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Feb. 2000

A Canadian non-governmental organization has prepared a report on “combat diamonds,” which criticizes diamond companies who buy diamonds from Sierra Leone.

The report by Partnership Africa Canada (PAC) says the diamond industry has prolonged the long-running conflict, which has killed tens of thousands of civilians.

The report accuses De Beers of not doing enough to determine the source of gemstones. “There will never be a lasting peace in Sierra Leone until the diamond industry as a whole is properly managed,” says one of the report’s co-authors. De Beers, however, notes it has no offices currently operating in Western Africa.

The report also accuses Belgian diamond officials of ignoring signs that diamonds smuggled from Liberia and other states had been smuggled out of Sierra Leone. It noted that the Belgian industry reported Liberian exports into Belgium of 31 million carats, while the country’s mining capacity is between 100,000 and 150,000 carats. The organization called for a high-level investigation of the Belgian diamond industry.

In response, the Diamond High Council, the industry umbrella group, said in a statement that “we have learned from our mistakes in the past … No other product is controlled more carefully than diamonds entering Antwerp. The illegitimate trade of diamonds must come to an end. But we need to strike at the roots of the evil and not at Antwerp.”
Unlike other NGOs publicizing the diamond-war link, the Partnership Africa Canada has suggested a consumer boycott of diamonds might be necessary to stop the link between diamonds and war in Sierra Leone.

U.S. Congressman Tony Hall of Ohio, who has introduced a bill mandating that all diamonds be sold with a certificate of origin, has also introduced a bill that would ban the import of diamonds from Sierra Leone. There are currently no restrictions against companies buying diamonds from Sierra Leone, although some of the major diamond organizations have spoken out against all “combat diamonds.”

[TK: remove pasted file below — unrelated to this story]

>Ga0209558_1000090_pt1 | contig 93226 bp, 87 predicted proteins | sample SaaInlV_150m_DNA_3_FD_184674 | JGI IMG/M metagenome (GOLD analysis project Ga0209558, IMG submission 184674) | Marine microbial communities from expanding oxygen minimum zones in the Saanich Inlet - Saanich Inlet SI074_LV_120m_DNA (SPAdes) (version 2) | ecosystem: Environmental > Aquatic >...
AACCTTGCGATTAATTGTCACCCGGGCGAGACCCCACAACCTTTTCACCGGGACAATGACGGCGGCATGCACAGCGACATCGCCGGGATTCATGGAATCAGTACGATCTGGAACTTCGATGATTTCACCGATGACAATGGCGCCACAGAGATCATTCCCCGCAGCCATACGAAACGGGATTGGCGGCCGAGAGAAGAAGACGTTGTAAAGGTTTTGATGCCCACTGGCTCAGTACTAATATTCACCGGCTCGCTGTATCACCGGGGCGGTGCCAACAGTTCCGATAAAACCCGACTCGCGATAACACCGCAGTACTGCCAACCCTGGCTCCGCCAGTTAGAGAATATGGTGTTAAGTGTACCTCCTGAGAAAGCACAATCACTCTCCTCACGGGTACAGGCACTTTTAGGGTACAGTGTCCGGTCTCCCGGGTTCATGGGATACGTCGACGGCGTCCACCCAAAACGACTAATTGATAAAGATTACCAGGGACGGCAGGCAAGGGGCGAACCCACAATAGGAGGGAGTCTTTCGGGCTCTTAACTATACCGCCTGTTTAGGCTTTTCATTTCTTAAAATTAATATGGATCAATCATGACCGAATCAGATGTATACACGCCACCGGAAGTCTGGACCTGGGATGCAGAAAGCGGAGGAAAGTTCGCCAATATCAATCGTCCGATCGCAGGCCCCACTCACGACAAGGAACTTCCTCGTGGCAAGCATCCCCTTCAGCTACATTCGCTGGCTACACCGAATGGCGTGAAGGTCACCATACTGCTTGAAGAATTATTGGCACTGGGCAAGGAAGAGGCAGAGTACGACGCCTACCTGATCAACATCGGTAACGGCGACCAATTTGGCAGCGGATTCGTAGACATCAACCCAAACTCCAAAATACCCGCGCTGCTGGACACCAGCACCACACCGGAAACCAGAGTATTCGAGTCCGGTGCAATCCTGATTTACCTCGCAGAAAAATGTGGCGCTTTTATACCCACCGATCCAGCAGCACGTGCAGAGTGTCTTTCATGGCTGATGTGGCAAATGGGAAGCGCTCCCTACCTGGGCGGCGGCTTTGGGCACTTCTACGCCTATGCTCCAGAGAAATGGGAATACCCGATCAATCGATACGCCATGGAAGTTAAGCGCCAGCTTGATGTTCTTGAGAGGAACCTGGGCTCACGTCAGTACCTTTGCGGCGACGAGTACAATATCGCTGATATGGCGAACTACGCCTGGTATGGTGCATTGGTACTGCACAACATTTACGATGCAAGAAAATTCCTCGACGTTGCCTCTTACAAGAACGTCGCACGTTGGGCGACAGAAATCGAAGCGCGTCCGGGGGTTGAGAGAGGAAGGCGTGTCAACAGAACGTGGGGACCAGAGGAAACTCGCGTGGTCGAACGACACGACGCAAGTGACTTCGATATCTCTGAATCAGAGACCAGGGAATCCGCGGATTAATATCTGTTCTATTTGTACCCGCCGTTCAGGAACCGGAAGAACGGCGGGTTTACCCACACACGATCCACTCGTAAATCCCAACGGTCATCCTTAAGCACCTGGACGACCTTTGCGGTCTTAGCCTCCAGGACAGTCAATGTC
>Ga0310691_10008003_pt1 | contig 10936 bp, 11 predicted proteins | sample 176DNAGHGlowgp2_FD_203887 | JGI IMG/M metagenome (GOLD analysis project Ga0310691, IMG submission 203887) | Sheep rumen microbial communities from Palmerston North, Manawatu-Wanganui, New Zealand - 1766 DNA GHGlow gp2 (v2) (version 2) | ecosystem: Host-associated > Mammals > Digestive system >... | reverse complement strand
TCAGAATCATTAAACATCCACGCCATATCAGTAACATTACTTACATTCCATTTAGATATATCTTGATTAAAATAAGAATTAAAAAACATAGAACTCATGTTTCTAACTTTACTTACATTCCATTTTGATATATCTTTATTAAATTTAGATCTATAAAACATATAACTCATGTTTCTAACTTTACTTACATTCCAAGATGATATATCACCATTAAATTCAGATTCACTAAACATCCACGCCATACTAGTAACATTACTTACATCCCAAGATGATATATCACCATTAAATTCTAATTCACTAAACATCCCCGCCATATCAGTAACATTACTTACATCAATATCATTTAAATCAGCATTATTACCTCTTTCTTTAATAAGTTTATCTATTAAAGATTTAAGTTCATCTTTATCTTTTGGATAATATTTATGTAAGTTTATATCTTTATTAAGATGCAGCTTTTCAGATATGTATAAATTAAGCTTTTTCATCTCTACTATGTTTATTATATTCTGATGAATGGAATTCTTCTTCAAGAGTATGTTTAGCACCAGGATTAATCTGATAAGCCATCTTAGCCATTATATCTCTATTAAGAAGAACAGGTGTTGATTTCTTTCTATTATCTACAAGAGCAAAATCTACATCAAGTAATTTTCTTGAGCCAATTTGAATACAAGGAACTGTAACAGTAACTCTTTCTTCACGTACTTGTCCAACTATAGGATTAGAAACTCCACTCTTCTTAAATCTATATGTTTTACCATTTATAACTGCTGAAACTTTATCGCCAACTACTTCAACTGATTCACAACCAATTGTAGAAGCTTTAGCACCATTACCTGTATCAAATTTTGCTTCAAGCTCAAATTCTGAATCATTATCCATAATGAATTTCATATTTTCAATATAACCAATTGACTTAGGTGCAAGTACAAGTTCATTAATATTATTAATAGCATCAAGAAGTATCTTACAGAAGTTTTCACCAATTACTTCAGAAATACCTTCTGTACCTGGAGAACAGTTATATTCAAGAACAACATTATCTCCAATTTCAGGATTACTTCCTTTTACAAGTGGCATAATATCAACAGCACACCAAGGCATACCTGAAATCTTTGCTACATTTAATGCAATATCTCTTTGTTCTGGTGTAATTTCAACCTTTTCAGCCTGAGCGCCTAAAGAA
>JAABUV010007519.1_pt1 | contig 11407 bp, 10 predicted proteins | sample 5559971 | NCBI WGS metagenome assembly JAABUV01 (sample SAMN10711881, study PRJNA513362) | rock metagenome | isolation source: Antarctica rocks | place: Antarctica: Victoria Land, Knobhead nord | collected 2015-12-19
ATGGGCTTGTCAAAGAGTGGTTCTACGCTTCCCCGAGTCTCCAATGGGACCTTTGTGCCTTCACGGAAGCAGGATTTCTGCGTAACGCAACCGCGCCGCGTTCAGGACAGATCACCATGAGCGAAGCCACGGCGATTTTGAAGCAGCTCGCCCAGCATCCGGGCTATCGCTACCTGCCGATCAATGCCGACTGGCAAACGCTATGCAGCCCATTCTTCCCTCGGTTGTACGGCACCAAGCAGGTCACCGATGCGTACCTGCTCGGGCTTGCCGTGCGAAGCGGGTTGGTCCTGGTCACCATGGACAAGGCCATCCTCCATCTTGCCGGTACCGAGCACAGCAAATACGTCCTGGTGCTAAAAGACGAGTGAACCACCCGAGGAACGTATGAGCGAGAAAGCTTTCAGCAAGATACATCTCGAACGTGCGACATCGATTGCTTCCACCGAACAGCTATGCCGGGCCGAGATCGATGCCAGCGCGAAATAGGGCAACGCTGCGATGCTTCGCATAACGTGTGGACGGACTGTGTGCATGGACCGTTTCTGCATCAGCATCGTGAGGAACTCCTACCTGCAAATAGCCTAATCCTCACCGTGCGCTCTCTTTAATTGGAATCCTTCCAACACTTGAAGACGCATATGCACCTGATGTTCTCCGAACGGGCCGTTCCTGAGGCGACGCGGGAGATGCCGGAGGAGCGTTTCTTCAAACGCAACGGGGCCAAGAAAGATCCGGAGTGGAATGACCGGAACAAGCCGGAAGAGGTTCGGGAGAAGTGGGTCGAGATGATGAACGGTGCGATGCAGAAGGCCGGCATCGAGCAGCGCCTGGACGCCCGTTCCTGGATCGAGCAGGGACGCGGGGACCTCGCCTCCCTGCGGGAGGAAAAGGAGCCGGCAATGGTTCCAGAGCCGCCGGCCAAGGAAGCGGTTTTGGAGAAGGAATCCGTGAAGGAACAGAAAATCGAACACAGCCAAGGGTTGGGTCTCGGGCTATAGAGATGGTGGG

Hall, meanwhile, says he is pressing ahead with his certificate of origin legislation, although he says it is “not cast in stone.” Still, he called upon the diamond industry to come up with an enforceable way to regulate “conflict diamond” sales. He recently met with the CSO, which told him they take the question of “conflict diamonds” very seriously. British group Global Witness has praised De Beers and the industry for its “turnaround” on the “combat diamond” question, but says there is a lot more work to be done, and says it will continue to tell consumers there is a link between diamonds and African conflicts.

U.N. Official: Angolan Diamond Sanctions Work

There is some good news on the “Dirty Diamonds” front. Robert Fowler, the head of the U.N. Sanctions Committee on Angola, said he had found evidence that the U.N. embargo on diamond purchases had made some progress in halting the country’s diamond-for-arms trade. Currently, U.N. sanctions forbid the purchase of any diamond from Angola that is not accompanied by a government certificate. De Beers recently halted the purchase of all Angolan gems.

Global Witness says that UNITA’s diamond earnings have been cut to about $100 million a year. Fowler said if that were true, it would be a sign of the sanctions’ success.

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